This week, in what appears to be a damage limitation exercise, the company’s director of corporate affairs in the UK and Ireland has given an interview to Campaign magazine:

Mark MacGregor said he had been “surprised” by attacks from people and organisations that have said big tobacco should have no role in reducing smoking rates.

"It’s very naïve of people to think we’re just going to shut down our business," he said. "And if we’re not going to do that, it feels like the action we’ve taken is proof [of our intentions], whether people want to believe it or not.

"I take the view that large companies make commitments, and if you’ve made a huge one like this, you’ve got to start to deliver on that.

"One of the criticisms we’ve had before is that all we’ve had are words, not actions – well, running a campaign to persuade British smokers to quit feels like an action. I’d say to critics that we’re doing precisely what you’d expect a company with that ambition should do."

Regarding the pledge to stop selling cigarettes, MacGregor said he couldn't give a date when it would happen because it would depend 'not just on the proportion of its own sales that were coming from alternatives, but also the external context':

“Of course we could simply stop doing it tomorrow – but all that would happen is people would buy their cigarettes from someone else. So we’ve chosen a different path, which is in some ways more difficult."

You can read the full article here - Philip Morris exec defends quit-smoking campaign (Campaign).

To be clear, I fully support the efforts of Philip Morris and other tobacco companies to develop and promote reduced risk products.

The problem I have is that in actively pursuing an anti-smoking agenda - instead of a policy that puts choice (including the right to smoke) front and centre - Philip Morris is turning its back on millions of consumers who enjoy smoking and, even today, don’t want to quit.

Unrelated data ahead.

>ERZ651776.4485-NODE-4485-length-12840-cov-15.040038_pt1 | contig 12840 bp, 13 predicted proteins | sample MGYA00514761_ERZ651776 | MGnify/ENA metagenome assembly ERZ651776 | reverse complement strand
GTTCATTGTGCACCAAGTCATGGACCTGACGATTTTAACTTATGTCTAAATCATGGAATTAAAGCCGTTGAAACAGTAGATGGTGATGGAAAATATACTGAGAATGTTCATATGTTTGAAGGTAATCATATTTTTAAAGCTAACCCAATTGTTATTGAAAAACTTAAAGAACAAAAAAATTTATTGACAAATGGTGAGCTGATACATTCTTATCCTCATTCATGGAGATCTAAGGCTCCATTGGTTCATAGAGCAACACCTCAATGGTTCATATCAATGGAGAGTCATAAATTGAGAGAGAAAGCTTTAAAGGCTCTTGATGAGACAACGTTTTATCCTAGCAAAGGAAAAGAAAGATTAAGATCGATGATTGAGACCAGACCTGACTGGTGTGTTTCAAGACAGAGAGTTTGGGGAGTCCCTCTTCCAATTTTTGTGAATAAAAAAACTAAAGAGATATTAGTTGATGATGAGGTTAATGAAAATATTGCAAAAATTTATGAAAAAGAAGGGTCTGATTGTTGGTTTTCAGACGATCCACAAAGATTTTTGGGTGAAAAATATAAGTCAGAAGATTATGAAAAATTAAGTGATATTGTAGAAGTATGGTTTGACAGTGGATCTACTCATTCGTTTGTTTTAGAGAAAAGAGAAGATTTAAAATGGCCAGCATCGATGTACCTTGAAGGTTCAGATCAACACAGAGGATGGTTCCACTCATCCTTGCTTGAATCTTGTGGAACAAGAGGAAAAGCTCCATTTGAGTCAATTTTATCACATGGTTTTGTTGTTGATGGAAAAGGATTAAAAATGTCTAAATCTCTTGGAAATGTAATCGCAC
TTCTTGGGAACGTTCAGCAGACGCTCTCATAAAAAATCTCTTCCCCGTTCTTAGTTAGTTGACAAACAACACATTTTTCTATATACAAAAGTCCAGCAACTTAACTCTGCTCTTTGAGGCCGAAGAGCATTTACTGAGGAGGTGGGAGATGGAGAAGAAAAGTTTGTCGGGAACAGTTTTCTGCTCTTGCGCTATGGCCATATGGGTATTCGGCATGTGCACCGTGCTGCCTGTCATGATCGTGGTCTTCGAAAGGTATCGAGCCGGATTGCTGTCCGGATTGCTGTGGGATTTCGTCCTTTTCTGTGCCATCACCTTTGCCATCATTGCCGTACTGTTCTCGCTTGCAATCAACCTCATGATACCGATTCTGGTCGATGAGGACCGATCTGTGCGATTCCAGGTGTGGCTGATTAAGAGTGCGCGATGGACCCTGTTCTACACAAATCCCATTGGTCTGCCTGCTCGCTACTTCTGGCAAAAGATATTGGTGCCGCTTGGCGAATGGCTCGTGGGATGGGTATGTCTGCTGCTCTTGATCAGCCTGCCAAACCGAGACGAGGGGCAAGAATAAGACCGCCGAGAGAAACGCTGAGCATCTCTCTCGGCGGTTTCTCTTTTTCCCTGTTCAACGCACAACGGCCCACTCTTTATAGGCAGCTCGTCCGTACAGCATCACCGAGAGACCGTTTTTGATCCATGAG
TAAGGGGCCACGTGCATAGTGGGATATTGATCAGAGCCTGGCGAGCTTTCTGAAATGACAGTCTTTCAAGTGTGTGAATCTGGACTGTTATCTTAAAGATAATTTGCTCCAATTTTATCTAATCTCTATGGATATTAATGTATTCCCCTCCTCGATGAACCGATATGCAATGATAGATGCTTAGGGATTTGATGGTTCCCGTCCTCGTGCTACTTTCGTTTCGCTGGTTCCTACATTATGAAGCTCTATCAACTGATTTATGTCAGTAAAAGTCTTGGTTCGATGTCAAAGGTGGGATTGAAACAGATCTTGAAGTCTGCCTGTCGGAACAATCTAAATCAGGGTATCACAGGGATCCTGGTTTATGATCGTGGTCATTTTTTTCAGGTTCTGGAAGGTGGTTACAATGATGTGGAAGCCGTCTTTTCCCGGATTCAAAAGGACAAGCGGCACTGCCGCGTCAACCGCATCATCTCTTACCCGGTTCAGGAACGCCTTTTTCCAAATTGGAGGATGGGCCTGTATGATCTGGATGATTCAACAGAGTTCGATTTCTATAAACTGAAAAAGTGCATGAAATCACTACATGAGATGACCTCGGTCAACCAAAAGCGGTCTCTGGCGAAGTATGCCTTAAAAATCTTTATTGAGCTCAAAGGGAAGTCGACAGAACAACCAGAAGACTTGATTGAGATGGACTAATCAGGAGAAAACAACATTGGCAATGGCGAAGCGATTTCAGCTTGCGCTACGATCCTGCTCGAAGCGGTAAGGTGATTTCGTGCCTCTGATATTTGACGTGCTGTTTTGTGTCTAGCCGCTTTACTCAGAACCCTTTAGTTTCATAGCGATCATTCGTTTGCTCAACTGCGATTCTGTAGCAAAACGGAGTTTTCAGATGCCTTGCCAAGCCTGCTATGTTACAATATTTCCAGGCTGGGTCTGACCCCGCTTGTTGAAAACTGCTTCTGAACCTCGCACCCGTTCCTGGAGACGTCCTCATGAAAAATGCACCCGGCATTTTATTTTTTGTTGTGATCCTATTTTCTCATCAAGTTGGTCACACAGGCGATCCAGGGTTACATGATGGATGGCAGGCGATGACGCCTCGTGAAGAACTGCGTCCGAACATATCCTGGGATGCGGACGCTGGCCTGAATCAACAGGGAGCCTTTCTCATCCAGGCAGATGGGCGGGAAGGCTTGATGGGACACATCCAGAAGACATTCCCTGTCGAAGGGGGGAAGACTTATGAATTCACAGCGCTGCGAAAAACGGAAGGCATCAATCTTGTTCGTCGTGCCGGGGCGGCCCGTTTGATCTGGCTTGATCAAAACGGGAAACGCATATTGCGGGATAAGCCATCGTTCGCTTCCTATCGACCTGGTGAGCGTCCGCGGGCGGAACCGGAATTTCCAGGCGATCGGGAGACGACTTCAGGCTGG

As investment analyst Rae Maile put it at a fringe event organised by Forest at the Conservative conference in Birmingham last month:

“I am particularly concerned at the approach that Philip Morris has used in trying to open a debate with regulators, with the health lobby, about this desire to move rapidly to a smoke-free future because customers have been, for 40, 50 years, increasingly under the cosh of ever higher taxation, ever more vitriolic messages, from public health about how stupid they are to carry on smoking.

“They have loyally bought the products of these companies and now you've got the largest of them saying, 'Well, actually, we kind of agree and we don't think you should smoke either.' And I think that's wrong ... That disrespect shown to the customer is absolutely wrong in a fast moving consumer goods industry."

I couldn’t agree more. And that’s why we don’t hear the same accusations of hypocrisy thrown at other tobacco companies.

Likewise the industry funded VApril campaign avoided a similar backlash because it too managed to promote vaping without being overtly anti-smoking.

There was one misstep (which I highlighted here) but overall, and to its credit, the campaign seemed to put choice and education above cheap anti-smoking rhetoric.

Finally, if Mark MacGregor’s name seems familiar to you it’s because he was one of four panellists at that Forest event in Birmingham. The subject was 'Should smoking be consigned to history?' and I wrote about it here.

Click on the link and you'll also find a video of Mark's contribution.

Article originally appeared on Simon Clark (http://taking-liberties.squarespace.com/).